Complicating matters further is that the term has not always strictly been about grief and sometimes simply refers to poems that have a somber and serious tone, regardless of topic.
Regardless, the term has persisted and has been used on and off throughout history.
Elegies are a strange thing, in that there is little general consensus on what technical aspects make an elegy an elegy. The best hint goes all the way back to the original meaning of elegos.
Defining it this way, an elegy is simply a poetic form of lamentation. Elegies are now, for the most part, understood to be poems that deal specifically with the grief felt for the dead.
What Is an Example of an Elegy?
A Satirical Elegy on the Death of a Late Famous General
His Grace! impossible! what dead!Jonathan Swift
Of old age too, and in his bed!
And could that mighty warrior fall?
And so inglorious, after all!
Well, since he’s gone, no matter how,
The last loud trump must wake him now:
And, trust me, as the noise grows stronger,
He’d wish to sleep a little longer.
And could he be indeed so old
As by the newspapers we’re told?
This example was chosen chiefly to display just how much wiggle room a poet actually has when writing an elegy.
This particular ‘elegy’ is only an elegy in name and in the idea that it is about someone who has passed away but takes great liberty with everything else about the form.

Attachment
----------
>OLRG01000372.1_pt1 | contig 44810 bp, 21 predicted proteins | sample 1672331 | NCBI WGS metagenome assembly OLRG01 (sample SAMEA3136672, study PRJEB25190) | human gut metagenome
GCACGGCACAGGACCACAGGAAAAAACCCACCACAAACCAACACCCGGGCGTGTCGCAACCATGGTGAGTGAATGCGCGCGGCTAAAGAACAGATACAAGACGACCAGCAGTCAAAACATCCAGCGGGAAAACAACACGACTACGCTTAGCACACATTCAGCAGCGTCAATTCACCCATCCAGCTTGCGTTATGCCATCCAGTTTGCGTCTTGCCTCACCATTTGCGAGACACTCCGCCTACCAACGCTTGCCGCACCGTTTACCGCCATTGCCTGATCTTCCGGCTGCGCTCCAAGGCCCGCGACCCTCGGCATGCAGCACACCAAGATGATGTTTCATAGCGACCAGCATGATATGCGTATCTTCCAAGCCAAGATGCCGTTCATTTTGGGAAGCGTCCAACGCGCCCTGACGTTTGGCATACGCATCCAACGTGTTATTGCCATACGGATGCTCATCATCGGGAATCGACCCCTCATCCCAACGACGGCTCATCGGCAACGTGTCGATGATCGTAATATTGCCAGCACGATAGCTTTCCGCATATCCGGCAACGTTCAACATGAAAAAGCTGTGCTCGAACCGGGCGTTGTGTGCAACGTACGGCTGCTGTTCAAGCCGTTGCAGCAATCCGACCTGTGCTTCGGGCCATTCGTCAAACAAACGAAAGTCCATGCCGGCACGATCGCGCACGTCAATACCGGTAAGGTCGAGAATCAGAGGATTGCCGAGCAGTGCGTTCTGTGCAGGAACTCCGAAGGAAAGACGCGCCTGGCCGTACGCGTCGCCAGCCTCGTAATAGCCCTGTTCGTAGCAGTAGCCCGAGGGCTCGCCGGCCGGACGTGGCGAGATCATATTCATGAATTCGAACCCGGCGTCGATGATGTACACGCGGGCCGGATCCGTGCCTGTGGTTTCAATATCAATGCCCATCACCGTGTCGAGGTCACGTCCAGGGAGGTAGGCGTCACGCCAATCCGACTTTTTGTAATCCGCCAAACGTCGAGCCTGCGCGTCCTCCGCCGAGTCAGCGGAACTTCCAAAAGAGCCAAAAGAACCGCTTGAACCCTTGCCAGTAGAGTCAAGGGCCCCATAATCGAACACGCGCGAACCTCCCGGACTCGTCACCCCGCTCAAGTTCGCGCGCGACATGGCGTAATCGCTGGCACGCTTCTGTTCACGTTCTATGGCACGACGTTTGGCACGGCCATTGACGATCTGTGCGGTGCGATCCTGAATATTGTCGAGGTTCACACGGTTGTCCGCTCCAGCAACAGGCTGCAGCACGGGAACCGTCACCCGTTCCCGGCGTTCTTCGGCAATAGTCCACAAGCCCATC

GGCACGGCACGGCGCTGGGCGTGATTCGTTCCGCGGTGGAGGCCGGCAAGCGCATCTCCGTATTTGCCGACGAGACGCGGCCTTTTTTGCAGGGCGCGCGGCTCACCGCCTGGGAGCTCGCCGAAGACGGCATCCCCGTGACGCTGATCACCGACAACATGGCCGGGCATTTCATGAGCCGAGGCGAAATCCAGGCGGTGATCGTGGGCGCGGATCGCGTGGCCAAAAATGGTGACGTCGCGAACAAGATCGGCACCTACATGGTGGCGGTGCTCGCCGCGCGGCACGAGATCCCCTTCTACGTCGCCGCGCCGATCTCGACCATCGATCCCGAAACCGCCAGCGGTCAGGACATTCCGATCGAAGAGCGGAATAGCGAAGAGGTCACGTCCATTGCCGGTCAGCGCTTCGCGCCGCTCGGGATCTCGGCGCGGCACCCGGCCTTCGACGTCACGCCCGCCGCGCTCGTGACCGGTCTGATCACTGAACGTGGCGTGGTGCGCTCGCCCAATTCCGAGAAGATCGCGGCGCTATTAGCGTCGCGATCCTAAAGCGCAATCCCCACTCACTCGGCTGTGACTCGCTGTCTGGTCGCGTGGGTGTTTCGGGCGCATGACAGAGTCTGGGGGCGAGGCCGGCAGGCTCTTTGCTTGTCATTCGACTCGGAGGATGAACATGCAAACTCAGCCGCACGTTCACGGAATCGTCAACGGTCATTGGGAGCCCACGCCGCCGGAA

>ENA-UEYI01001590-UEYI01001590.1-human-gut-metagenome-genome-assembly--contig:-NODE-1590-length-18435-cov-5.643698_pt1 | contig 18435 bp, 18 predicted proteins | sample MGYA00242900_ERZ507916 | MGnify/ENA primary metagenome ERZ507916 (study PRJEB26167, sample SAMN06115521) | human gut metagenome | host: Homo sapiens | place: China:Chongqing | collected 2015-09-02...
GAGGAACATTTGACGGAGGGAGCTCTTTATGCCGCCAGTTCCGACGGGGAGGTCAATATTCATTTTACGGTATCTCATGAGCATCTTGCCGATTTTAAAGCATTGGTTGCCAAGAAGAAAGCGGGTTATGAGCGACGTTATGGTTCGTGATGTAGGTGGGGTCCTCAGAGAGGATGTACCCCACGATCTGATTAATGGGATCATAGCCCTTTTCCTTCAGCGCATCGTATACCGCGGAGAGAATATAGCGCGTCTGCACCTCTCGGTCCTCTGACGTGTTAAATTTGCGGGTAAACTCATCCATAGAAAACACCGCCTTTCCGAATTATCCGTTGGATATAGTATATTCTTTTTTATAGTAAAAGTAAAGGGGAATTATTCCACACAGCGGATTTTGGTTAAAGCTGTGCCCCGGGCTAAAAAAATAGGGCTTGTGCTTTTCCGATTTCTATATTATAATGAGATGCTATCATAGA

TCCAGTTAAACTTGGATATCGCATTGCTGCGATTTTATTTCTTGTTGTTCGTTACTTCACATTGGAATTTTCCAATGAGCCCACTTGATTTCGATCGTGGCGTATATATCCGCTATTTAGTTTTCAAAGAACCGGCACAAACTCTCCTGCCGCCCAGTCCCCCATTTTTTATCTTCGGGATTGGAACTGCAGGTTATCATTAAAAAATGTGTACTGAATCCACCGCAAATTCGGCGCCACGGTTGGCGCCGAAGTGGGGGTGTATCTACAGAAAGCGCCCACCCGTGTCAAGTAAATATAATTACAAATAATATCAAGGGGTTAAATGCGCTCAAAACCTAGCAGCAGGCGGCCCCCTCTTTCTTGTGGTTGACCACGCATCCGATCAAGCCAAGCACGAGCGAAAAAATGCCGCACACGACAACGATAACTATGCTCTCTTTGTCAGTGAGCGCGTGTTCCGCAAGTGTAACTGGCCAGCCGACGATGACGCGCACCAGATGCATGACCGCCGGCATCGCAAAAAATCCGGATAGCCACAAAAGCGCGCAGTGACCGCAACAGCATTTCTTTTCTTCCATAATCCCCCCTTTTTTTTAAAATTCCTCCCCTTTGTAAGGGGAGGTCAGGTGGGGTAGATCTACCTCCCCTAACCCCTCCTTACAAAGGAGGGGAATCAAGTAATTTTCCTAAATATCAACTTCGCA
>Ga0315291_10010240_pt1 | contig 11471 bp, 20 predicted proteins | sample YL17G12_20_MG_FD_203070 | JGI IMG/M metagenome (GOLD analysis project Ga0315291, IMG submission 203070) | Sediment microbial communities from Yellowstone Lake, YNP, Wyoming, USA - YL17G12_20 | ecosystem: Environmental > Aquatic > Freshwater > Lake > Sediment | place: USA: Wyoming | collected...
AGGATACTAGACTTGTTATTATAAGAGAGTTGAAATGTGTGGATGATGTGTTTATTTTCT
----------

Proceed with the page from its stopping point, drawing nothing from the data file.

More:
Mockingly irreverent and disrespectful, Swift uses the vagueness of the term to its fullest exploitable limits here, writing a poem about how “inglorious” the death of John Churchill (the unnamed subject) seemed to him.
The irony herein is that because of the unspecific nature of the word, Swift can still safely argue that this poem, despite lacking any sense of respect, is technically an elegy by virtue of its content matter alone.
Of course, it is not advisable to make writing elegies that sarcastically mock the deceased a habit, for various reasons, but this is nonetheless an interesting spin on the form that brings to light the problems with having nondescript classifications in literature.
What Is the History of Elegies?
As hinted at previously, elegies got their start as part of a much broader classification way back in ancient Greece.
This was the only noteworthy point in which elegies did have an expected form, being the elegiac couplets, but it was also the point at which the definition was at its broadest.